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Senior Environmental Engineering Technologist

Department: Civil Engineering Effective Date:

June, 2008



35 hr/wk

Reports to: Department Chair

General Accountability

The Senior Environmental Engineering Technologist is accountable annually to the Department Chair on matters related to the environmental engineering undergraduate teaching laboratories, financial management of a shared consumables account for a diverse research group, and administrative functions required to support teaching laboratories.  The Senior Environmental Engineering Technologist is totally responsible for the effective operation of all undergraduate teaching laboratories in the environmental engineering area.  The incumbent is responsible for the supervision and training of other Environmental Engineering Technologists.


The technologist is accountable to the Water Laboratories User Group Committee on a monthly basis with regard to the management of facilities, equipment and supplies for a multi-user, multi-disciplined research area consisting of ten laboratories in two buildings.  This individual is also called upon from time

Nature and Scope

A significant portion of the position involves the preparation, presentation and instruction of undergraduate students in practical skills in the field of environmental engineering including: water chemistry; wet chemical and instrumental analytical methods; and water and wastewater treatment unit operations.  Some of these duties involve scheduled in-class laboratory exercises and occur in all three academic terms in co-op engineering.  The technologist provides important input in laboratory curriculum and maintains continuity of instruction while faculty and teaching assistants change from term to term. Duties are performed without supervision and performance is evaluated by the Department Chair on an annual basis.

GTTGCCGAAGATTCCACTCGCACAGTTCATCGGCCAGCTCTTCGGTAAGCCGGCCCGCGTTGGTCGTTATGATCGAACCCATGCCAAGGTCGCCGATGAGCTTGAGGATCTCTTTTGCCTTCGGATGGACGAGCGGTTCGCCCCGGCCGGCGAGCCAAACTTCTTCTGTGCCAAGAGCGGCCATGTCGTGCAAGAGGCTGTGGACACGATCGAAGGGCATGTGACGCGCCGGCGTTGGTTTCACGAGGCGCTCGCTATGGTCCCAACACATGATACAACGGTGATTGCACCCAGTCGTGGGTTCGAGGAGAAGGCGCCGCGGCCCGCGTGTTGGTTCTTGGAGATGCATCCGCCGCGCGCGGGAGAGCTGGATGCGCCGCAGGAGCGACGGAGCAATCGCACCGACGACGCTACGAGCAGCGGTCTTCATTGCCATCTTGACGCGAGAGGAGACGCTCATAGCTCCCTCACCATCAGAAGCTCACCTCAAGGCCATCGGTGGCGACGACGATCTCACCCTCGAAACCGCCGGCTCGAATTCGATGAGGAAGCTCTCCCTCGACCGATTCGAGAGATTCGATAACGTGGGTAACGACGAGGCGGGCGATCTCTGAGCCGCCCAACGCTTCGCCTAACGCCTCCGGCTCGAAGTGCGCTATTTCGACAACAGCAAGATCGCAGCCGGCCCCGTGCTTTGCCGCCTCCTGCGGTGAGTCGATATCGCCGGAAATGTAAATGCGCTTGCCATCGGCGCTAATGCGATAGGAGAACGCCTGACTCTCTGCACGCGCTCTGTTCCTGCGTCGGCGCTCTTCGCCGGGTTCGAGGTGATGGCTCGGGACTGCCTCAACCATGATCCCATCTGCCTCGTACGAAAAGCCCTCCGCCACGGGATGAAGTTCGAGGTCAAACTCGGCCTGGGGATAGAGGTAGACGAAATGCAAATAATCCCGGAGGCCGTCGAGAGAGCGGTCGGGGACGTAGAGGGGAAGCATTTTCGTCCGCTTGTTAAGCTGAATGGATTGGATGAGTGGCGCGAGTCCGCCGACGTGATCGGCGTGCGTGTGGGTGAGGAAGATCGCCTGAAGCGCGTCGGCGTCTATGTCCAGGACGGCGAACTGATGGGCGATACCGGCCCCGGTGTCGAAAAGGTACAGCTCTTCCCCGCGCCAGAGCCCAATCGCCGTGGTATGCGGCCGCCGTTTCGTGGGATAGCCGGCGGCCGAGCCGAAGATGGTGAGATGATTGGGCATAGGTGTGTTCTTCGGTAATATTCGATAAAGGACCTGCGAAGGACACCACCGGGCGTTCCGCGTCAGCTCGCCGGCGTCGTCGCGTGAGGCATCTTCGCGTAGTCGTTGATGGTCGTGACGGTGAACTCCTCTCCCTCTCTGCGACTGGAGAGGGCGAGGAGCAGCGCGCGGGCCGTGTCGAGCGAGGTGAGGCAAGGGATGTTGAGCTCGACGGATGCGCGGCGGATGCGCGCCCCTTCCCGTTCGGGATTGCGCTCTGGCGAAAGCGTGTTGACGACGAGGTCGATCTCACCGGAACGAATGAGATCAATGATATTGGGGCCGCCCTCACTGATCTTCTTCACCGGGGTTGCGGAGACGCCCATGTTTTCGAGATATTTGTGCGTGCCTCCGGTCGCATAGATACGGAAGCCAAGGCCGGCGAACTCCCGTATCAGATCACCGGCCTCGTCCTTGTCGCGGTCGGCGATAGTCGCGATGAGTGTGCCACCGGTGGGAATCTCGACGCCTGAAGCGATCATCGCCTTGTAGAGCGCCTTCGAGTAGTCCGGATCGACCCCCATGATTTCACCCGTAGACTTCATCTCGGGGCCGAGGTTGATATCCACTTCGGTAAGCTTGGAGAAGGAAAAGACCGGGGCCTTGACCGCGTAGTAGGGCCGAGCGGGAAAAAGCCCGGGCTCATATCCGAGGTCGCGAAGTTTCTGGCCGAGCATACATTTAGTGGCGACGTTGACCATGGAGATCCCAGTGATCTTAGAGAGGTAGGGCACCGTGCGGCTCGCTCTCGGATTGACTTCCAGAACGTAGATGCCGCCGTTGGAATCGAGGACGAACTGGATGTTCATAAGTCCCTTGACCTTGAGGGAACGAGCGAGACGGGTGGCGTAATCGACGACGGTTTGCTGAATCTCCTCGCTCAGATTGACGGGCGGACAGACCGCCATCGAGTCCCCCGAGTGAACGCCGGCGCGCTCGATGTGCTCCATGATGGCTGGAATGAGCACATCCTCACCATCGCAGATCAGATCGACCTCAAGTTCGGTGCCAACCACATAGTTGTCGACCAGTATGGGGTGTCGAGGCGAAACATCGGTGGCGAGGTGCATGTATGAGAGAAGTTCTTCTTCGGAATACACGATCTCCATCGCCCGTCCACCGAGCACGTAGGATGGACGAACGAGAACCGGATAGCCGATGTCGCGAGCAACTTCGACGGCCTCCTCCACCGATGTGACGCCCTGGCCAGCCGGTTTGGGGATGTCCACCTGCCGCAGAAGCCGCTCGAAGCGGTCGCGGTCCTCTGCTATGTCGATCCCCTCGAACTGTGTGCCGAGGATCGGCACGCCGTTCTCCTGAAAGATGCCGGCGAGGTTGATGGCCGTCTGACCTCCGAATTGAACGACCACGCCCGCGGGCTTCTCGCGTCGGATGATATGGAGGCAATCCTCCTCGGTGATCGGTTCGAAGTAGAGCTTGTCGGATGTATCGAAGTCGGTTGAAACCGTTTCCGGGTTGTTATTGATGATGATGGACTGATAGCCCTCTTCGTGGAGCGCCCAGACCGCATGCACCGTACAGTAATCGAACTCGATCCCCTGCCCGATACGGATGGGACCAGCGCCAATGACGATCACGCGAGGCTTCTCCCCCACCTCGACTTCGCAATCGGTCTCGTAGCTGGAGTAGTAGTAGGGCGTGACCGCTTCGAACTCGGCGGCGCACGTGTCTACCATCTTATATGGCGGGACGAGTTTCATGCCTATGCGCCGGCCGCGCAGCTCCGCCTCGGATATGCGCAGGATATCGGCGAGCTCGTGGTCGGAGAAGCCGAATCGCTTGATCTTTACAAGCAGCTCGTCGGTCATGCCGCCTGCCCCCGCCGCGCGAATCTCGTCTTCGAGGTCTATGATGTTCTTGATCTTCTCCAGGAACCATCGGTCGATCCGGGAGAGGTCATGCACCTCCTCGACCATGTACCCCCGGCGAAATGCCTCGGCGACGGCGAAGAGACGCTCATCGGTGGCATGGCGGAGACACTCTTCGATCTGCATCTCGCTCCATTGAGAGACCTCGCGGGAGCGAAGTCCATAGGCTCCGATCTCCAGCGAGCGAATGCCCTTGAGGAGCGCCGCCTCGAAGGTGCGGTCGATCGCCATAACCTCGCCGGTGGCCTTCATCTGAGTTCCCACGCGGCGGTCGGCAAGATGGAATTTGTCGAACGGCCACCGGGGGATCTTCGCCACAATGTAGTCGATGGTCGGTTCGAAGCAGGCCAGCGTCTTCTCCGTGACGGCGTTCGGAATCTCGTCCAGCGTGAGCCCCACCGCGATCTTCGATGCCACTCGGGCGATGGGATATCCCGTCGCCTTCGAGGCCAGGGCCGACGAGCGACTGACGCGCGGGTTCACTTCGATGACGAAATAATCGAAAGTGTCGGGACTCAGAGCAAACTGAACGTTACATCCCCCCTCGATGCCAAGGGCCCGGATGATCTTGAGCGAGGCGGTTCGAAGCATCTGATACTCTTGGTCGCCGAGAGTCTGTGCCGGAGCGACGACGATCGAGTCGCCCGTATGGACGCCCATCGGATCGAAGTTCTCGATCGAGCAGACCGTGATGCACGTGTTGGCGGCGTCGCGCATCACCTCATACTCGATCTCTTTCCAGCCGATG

The technologist is responsible for the laboratory management, as it relates to undergraduate teaching and graduate research activities, in ten laboratories in two buildings including chemical and biological laboratories.  This involves the maintenance of supplies and equipment for the teaching activities and an active research group of 9 faculty and 20-25 graduate students, a number of research associates and post-docs.  Monthly meetings provide input and the opportunity for discussion of upcoming research activities and direction that the research group wishes to follow, as well as the identification of problems that may develop from time to time.


The technologist is also called upon to lead or assist with research projects when his/her particular skills are required for short periods, or occasionally when other skilled manpower is not available.  Also he/she provides expert instruction to graduate students in the use of analytical and other equipment, and in laboratory procedures.


The ten laboratories are divided between two buildings making day-to-day management more challenging and time consuming, therefore requiring a high degree of organization and efficiency. 

Statistical Data

Number of full time undergraduate students instructed                        235-250 p.a.

Number of undergraduate courses                                                                6

Number of full time graduate students supported                                           60

Number of faculty researchers supported                                                         9

Number of other full time technical staff                                                            6

Number of laboratories managed                                                                    10

Laboratory Area                                                                                            1100 sq.metre.(11,000 sq.ft.)

Operating Cost/Budget under direct control                                                    $ 20,000.

Capital Equipment maintained                                                                         $ 3-4 Million

Specific Accountabilities

Working Conditions

The work is varied.  It involves both a physical component in the preparation and instruction of undergraduate laboratories (indoors and outdoors), and research work as well as some time performing managerial tasks and the use of computers, writing instructions, and reading materials required for laboratory management.  Some heavy lifting is involved as well as walking on uneven terrain, wading in streams and rivers and exposure to domestic and industrial wastewater, insects, plants, sun, heat, cold, snow and rain.  Work is sometimes conducted off-site on private or public property where other work practices and standards exist.  Use of a personal vehicle is expected for short trips and errands primarily within the city, but less frequently to research sites some distance from the campus.